When you hear about the new bar that doesn't do wimpy little dart boards - they have axe throwing lanes - you don't just go wandering around the city hoping to stumble across the bar. You get directions.
When you're engaged in a profession that matters to you and jealousy sweeps you, you're being given directions. You can ignore them and wallow in the deep unfairness of life, the universe, and everything, or you can collect the directions and alter your course.
I have this theory that jealousy gets a bad rap. You know the lists. Emotions get labeled positive and negative. We all know anger, jealousy, fear, blah, blah, Dark Side, right? Bull, says I. Nothing is negative until you do something that makes it so. I've climbed on this soapbox before, so I'll spare you the sermon. Instead, story:
I was working at a large Seattle-area software company. I made more money than I'd ever dreamed I could make. Sure, there were pagers that went off at 2AM and there were long nights spent trying to work out why some piece of code had gone sideways, but I had a boss I gladly worked hard for. If I had any inkling that something wasn't quite right, I choked it down. This was what success meant, right? Stable work, good people, and a great paycheck? Then the amazing boss was gone. In the space of a day, the landscape shifted. A dysfunctional mad man took his place. I swear this is not political allegory. This really happened. The new guy so messed up the team that the entire technical staff walked into the managing director's office one day to quit en masse. We didn't end up quitting - the managing director removed that boss. The thing about it was that the work drama made stark how miserable I was. And had been for longer than I'd allowed myself to admit. This was not how I wanted to spend my life. Didn't know what I did want - but I knew what I didn't.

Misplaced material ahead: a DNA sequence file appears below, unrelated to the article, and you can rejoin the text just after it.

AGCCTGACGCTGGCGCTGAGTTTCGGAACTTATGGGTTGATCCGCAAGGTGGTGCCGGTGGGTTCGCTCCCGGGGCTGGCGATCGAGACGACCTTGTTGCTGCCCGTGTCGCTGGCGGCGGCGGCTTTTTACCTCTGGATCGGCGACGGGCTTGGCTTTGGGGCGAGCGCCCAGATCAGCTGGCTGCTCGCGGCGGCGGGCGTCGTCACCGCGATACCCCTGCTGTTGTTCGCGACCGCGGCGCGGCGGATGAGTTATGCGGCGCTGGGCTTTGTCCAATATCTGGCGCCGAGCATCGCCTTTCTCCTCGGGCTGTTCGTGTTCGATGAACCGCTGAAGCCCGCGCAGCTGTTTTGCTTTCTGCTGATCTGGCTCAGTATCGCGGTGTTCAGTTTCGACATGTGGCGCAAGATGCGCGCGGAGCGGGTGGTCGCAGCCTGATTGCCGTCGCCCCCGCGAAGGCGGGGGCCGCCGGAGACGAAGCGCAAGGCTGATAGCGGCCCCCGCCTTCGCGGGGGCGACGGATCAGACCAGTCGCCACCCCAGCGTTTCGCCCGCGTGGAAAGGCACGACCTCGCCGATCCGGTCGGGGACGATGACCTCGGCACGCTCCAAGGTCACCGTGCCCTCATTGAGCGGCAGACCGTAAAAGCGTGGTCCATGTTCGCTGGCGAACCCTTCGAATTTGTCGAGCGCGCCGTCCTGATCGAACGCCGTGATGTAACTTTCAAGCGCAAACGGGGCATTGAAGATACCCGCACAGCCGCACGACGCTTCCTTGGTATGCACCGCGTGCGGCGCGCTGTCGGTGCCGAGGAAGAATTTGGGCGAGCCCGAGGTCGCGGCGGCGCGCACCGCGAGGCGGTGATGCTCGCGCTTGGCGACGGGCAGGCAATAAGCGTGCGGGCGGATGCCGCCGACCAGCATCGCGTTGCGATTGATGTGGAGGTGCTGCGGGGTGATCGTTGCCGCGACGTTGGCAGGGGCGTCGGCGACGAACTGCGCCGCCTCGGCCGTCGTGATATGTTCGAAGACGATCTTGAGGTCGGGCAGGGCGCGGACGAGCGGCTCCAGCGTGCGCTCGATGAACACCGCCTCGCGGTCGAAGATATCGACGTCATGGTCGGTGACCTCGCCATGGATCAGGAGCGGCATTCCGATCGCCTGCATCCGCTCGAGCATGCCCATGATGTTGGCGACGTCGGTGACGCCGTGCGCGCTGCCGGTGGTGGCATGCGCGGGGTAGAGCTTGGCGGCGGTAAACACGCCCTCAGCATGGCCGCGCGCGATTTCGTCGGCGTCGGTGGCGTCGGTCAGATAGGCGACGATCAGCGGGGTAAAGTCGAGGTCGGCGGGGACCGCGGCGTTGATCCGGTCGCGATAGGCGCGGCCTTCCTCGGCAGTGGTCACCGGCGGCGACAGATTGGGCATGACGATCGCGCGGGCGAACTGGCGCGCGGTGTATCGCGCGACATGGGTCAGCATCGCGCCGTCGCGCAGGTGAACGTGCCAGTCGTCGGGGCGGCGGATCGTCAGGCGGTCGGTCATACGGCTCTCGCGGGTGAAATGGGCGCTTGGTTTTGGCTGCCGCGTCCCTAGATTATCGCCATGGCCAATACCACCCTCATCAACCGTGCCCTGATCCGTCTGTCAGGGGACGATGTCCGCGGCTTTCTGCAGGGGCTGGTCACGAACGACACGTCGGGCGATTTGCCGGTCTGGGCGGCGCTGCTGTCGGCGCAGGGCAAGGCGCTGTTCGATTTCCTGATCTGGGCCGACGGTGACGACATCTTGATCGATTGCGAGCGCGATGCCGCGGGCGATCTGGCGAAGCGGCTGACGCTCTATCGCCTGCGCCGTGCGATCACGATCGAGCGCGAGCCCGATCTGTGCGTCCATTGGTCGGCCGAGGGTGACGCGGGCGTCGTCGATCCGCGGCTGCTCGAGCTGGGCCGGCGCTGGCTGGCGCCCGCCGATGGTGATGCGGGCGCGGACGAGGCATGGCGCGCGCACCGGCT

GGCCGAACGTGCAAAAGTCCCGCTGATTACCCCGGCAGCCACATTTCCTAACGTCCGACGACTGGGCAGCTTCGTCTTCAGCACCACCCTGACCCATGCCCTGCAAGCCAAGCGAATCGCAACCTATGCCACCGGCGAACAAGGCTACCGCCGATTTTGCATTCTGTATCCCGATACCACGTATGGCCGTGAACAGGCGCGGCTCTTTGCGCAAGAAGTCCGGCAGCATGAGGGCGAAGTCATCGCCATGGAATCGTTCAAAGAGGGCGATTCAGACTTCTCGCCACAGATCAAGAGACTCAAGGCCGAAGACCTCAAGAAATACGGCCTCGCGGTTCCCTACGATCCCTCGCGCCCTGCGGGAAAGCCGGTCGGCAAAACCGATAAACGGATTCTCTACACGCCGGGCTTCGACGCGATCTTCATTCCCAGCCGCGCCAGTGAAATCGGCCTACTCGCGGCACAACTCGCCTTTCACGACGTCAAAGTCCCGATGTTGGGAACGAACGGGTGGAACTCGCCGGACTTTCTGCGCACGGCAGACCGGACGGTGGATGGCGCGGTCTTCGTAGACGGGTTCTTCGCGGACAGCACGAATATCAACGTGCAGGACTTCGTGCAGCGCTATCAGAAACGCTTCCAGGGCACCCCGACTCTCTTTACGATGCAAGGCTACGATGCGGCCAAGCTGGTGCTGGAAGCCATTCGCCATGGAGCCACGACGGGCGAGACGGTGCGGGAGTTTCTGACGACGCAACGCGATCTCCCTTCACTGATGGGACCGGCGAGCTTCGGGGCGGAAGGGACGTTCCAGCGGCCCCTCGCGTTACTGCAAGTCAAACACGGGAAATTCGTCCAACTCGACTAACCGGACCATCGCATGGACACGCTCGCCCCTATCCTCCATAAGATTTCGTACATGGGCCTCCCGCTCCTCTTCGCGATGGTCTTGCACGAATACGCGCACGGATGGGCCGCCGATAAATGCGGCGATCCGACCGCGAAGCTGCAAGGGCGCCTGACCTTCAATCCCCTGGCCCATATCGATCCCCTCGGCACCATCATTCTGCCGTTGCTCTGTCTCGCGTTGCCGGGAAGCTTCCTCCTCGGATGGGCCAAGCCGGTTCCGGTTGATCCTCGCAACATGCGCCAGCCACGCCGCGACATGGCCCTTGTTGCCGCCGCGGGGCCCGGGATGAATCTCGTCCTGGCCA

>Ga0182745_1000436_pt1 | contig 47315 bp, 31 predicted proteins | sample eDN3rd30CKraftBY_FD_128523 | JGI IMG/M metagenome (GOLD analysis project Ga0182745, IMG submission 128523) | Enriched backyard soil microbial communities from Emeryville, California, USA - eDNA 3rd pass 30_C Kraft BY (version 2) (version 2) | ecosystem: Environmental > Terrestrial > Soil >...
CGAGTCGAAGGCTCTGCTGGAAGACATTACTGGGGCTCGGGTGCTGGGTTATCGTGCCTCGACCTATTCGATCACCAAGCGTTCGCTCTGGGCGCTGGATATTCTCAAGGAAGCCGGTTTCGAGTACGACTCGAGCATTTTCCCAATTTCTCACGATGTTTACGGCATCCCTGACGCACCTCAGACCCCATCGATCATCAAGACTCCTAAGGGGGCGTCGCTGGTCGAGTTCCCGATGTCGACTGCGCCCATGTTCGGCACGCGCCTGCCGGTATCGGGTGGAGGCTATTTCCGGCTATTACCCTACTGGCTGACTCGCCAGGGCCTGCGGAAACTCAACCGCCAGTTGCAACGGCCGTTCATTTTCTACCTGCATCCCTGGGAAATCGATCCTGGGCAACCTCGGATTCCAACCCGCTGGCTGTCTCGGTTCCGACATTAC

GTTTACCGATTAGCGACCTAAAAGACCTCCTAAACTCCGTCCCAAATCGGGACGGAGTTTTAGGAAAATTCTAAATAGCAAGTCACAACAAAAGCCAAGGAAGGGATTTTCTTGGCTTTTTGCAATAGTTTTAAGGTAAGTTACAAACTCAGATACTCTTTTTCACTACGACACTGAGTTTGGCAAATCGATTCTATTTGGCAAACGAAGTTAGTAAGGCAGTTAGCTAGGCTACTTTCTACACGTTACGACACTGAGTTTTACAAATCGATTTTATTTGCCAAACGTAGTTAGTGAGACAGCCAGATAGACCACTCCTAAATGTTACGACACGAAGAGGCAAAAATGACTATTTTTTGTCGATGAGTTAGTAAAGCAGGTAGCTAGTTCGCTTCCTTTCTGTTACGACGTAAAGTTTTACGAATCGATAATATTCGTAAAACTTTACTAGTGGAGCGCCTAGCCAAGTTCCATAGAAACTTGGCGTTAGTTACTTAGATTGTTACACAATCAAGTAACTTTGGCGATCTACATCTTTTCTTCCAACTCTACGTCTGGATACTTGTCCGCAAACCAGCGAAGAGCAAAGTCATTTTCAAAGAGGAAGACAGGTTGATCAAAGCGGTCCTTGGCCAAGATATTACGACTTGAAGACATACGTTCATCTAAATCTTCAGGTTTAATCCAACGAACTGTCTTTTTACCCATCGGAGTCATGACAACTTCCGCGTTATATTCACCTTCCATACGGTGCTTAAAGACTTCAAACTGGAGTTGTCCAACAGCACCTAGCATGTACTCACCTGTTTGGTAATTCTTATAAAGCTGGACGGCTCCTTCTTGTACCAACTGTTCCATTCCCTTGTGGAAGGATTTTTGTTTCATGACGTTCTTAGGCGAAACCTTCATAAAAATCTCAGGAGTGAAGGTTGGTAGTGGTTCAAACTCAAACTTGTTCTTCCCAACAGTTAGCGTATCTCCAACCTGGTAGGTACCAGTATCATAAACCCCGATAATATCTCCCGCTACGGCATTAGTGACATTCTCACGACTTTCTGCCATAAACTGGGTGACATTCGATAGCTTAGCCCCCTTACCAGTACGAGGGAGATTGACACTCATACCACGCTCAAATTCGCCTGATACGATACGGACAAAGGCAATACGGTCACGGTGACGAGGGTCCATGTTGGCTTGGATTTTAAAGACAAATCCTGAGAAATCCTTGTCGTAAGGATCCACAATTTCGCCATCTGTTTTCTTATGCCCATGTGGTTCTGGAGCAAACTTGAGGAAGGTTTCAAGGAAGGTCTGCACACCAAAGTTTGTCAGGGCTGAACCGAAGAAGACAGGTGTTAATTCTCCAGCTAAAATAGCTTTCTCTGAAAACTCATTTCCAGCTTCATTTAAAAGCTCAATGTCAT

So I undertook a process of figuring out where I belonged. The advice? Look to your jealousy. Every pang of envy, every twist of jealousy, every mental wail of 'why not me?' was to be noted down over the space of a month. More if need be. Then the data were compiled and mined for a common thread. It took weeks of looking at the data over and over and wondering why I couldn't work out what it had to say - but you can likely guess. The thread was there, waiting for me to pick it up: Story telling. Every single item on my list was, at its core, about telling stories. So here I am, driven to writing by the sign posts of jealousy turned to a purpose.
Occasionally, I have days where I'm envious of that paycheck I left behind. And there are days I see someone else get the accolade I imagine I want. But there's no stewing in that. No wallowing in the bitter dregs of wishing I had what someone else has earned. When the envy grabs you by the ribs and squeezes, it's time to look the monster dead in the eye and see what it has to tell you. No. Not the 'you're not good enough, smart enough, brave enough, whatever enough.' Those are lies. Stare it in the eye and find out exactly what it signifies. Are you really envious of the attention author A is receiving? Or are you awed by this person's productivity? (There are no wrong answers - there's only the right for you answer.) Once you know, you can begin shaping your work so it comes into line with what you want. Productivity, attention, a fancy car, whatever the object of your envy.
It's work. Both to pay strict attention to the signposts and to then steer by them. But when jealousy bites hard and deep, it's because it has a message for you. Do you listen?